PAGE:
” do not need to use Strong’s lexicon because I read the original tongues, right sitting here in my hamlet in India.”

        “The Almighty expects us to seek knowledge and be knowledgeable, but not to twist anything to mean whatever we want.”

        “Do you want to be a child of the slave woman? The call is yours.”

        “The book of Galatians proves you to be wrong in every possible way.”

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      2. Let me answer you point by point:

        I asked you about New Jerusalem because I am not confused, and I have answers. And I am prepared to answer, anyone, strictly according to 1 Peter 3:15.

        I have read Rev 12:17 & 14:12-13 and understood them in the light of the new covenant, I have no confusion there.

        “While you people make and propagate a doctrine, do you take time to verify facts, or is it that anything goes attitude?” – It is an inquiry, a fact finding, whether you are like the rest of the Christianity.

        ”do not need to use Strong’s lexicon because I read the original tongues, right sitting here in my hamlet in India.” – this is answering what he said, assuming that I go by concordance, and his ability to read the original tongues – he said (and have more access to Judaica).

        “The Almighty expects us to seek knowledge and be knowledgeable, but not to twist anything to mean whatever we want.” – I have quoted scriptures to prove this – please read the scriptures, they will speak to you.

        “Do you want to be a child of the slave woman? The call is yours.” – It is a plain statement, supported by scripture – read them.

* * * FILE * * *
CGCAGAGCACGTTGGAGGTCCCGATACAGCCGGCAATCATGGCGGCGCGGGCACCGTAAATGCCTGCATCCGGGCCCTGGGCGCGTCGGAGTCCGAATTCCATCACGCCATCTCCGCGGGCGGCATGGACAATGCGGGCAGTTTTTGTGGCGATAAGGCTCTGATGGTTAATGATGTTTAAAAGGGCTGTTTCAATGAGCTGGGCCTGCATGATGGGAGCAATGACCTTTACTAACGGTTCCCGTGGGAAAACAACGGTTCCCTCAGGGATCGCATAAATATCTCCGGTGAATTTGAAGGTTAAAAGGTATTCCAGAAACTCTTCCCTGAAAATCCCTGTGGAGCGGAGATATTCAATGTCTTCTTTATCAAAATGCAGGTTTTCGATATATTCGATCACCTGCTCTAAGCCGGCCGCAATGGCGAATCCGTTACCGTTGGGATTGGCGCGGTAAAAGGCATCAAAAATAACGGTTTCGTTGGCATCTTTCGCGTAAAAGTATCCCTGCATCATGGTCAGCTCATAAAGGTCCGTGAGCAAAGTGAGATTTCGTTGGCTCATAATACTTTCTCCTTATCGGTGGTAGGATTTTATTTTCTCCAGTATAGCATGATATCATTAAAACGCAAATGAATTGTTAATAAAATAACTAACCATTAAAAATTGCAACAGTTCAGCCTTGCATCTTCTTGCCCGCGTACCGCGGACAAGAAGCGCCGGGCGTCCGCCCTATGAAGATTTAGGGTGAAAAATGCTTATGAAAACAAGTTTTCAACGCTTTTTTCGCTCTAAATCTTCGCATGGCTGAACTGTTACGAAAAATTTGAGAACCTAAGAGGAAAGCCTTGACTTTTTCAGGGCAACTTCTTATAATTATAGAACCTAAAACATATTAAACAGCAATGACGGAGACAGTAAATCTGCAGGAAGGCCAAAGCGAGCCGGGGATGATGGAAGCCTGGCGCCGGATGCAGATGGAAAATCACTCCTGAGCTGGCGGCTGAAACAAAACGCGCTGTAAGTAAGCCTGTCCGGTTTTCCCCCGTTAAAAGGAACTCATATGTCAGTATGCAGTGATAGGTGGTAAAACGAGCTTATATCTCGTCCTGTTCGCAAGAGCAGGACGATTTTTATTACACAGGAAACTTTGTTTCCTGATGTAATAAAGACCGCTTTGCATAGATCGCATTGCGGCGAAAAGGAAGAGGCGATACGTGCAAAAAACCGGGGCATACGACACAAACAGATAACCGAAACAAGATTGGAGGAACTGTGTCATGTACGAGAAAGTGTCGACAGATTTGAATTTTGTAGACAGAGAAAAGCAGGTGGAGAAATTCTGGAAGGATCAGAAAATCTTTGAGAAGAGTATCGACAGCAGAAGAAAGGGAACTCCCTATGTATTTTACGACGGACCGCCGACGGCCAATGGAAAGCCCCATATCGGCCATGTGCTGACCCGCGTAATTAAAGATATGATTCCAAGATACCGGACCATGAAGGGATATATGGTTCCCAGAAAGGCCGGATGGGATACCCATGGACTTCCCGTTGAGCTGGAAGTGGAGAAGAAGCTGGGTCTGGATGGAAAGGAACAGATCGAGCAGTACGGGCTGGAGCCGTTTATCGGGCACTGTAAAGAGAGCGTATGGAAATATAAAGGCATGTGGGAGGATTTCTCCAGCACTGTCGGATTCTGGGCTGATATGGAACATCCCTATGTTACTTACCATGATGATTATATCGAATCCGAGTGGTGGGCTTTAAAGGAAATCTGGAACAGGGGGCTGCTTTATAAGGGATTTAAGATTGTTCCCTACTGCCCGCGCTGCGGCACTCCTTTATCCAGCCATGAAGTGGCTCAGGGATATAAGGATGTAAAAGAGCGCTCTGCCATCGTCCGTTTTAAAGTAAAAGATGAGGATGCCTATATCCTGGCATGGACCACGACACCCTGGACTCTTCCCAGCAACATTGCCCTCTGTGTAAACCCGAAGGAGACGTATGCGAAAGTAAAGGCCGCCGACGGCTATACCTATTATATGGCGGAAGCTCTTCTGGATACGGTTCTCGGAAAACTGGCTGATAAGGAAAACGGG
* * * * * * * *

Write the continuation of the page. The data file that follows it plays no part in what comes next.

“The book of Galatians proves you to be wrong in every possible way.” – it is matter of fact statement.

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    1. I still have answers, and I am always prepared to present them.

      I do not look for excuses where I have no answers. My humility will be to admit my ignorance where I have no answers, and seek answers!

      There are many ways of fulfilling the law, for those who have proper understanding of the scriptures!

      Love is the fulfilling of the Law – 13:10
      Loving neighbor is fulfilling the Law – Gal 5:14
      Bearing the burden of one another – Gal 6:2

      All these are for people who love and respect the scriptures than make some ostentation of divinity.

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      1. Sorry for the lack of response on my part; I was away for the weekend at a marriage retreat and I’ve been in the office all day.

        Tomsan, you’ve just disproved your own case. If Yeshua’s fulfillment of the Law abrogates it, then it must follow that my own fulfillment of the Law by loving my neighbor also abrogates my responsibility thereafter. In other words, all I have to do is for just one moment show love to my neighbor–and then after that I can punch him in the face as often as I want. For that matter, having fulfilled the Law by showing love to a single neighbor, I can punch *anyone* in the face as often as I want.

        And that’s an utterly stupid perversion of Scripture, of course.

        In the same way that my own fulfillment of the Law does not annul it thereafter, neither does Yeshua’s. In fact, “fulfill the Torah” is a first-century Jewish idiom which means to carry it out and teach it correctly. For example, the Pirke Avot (Ethics of the Fathers), an extremely early compilation of rabbinic teachings, states, “He who fulfills the Law in poverty will fulfill it in weath, and he who abolishes the Torah in wealth will abolish it in poverty.” In other words, someone who keeps the Torah while poor will also keep it when rich and vice versa.

        This use of the terms “fulfill” and “abolish” precisely follows the NT usage. Therefore, when we read that to love our neighbor is to fulfill the Law, it means that the correct keeping and teaching of the Torah will result in acts of love towards one’s neighbor–indeed, that the entire Torah is summed up in Love (as Yeshua Himself summed it up). One “fulfills” the Torah only by *continually* acting in love.

        In the same way, Yeshua did not fulfill the Torah so as to remove our obligation to follow it; rather, He in effect said, “I have not come to violate the Torah or teach others to do so, but to bring the Torah to its fullest measure in My own life and that of My disciples.”